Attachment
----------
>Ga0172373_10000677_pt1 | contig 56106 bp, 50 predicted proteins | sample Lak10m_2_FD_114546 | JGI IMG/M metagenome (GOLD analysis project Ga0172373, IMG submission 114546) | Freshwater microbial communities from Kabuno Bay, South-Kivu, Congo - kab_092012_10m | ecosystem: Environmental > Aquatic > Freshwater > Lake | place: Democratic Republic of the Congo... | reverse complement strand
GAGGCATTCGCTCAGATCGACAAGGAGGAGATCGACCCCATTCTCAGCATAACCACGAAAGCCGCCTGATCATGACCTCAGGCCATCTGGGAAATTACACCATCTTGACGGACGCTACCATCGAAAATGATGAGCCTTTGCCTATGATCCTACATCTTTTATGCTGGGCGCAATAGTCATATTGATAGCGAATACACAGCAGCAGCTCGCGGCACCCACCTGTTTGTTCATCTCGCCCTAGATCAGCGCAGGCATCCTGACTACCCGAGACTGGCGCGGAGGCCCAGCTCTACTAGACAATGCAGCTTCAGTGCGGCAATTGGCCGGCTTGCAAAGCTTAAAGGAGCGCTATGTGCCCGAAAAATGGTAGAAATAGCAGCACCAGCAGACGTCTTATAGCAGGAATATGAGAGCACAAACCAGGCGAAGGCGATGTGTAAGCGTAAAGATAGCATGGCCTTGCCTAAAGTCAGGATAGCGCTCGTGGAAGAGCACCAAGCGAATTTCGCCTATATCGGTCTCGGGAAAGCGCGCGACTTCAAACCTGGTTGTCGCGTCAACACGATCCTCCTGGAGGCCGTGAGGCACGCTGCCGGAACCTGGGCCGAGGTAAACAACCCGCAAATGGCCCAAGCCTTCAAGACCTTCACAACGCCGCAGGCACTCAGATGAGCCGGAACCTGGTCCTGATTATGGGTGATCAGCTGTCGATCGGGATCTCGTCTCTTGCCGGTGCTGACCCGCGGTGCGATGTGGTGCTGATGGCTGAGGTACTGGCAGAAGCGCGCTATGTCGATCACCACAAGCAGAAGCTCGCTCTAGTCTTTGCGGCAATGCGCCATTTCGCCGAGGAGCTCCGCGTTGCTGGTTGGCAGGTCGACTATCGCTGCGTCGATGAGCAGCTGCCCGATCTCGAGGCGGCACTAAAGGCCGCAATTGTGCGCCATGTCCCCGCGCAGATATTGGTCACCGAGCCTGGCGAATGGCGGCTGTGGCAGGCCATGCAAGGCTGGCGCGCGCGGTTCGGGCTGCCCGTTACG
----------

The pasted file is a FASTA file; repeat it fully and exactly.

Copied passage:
>Ga0172373_10000677_pt1 | contig 56106 bp, 50 predicted proteins | sample Lak10m_2_FD_114546 | JGI IMG/M metagenome (GOLD analysis project Ga0172373, IMG submission 114546) | Freshwater microbial communities from Kabuno Bay, South-Kivu, Congo - kab_092012_10m | ecosystem: Environmental > Aquatic > Freshwater > Lake | place: Democratic Republic of the Congo... | reverse complement strand
GAGGCATTCGCTCAGATCGACAAGGAGGAGATCGACCCCATTCTCAGCATAACCACGAAAGCCGCCTGATCATGACCTCAGGCCATCTGGGAAATTACACCATCTTGACGGACGCTACCATCGAAAATGATGAGCCTTTGCCTATGATCCTACATCTTTTATGCTGGGCGCAATAGTCATATTGATAGCGAATACACAGCAGCAGCTCGCGGCACCCACCTGTTTGTTCATCTCGCCCTAGATCAGCGCAGGCATCCTGACTACCCGAGACTGGCGCGGAGGCCCAGCTCTACTAGACAATGCAGCTTCAGTGCGGCAATTGGCCGGCTTGCAAAGCTTAAAGGAGCGCTATGTGCCCGAAAAATGGTAGAAATAGCAGCACCAGCAGACGTCTTATAGCAGGAATATGAGAGCACAAACCAGGCGAAGGCGATGTGTAAGCGTAAAGATAGCATGGCCTTGCCTAAAGTCAGGATAGCGCTCGTGGAAGAGCACCAAGCGAATTTCGCCTATATCGGTCTCGGGAAAGCGCGCGACTTCAAACCTGGTTGTCGCGTCAACACGATCCTCCTGGAGGCCGTGAGGCACGCTGCCGGAACCTGGGCCGAGGTAAACAACCCGCAAATGGCCCAAGCCTTCAAGACCTTCACAACGCCGCAGGCACTCAGATGAGCCGGAACCTGGTCCTGATTATGGGTGATCAGCTGTCGATCGGGATCTCGTCTCTTGCCGGTGCTGACCCGCGGTGCGATGTGGTGCTGATGGCTGAGGTACTGGCAGAAGCGCGCTATGTCGATCACCACAAGCAGAAGCTCGCTCTAGTCTTTGCGGCAATGCGCCATTTCGCCGAGGAGCTCCGCGTTGCTGGTTGGCAGGTCGACTATCGCTGCGTCGATGAGCAGCTGCCCGATCTCGAGGCGGCACTAAAGGCCGCAATTGTGCGCCATGTCCCCGCGCAGATATTGGTCACCGAGCCTGGCGAATGGCGGCTGTGGCAGGCCATGCAAGGCTGGCGCGCGCGGTTCGGGCTGCCCGTTACG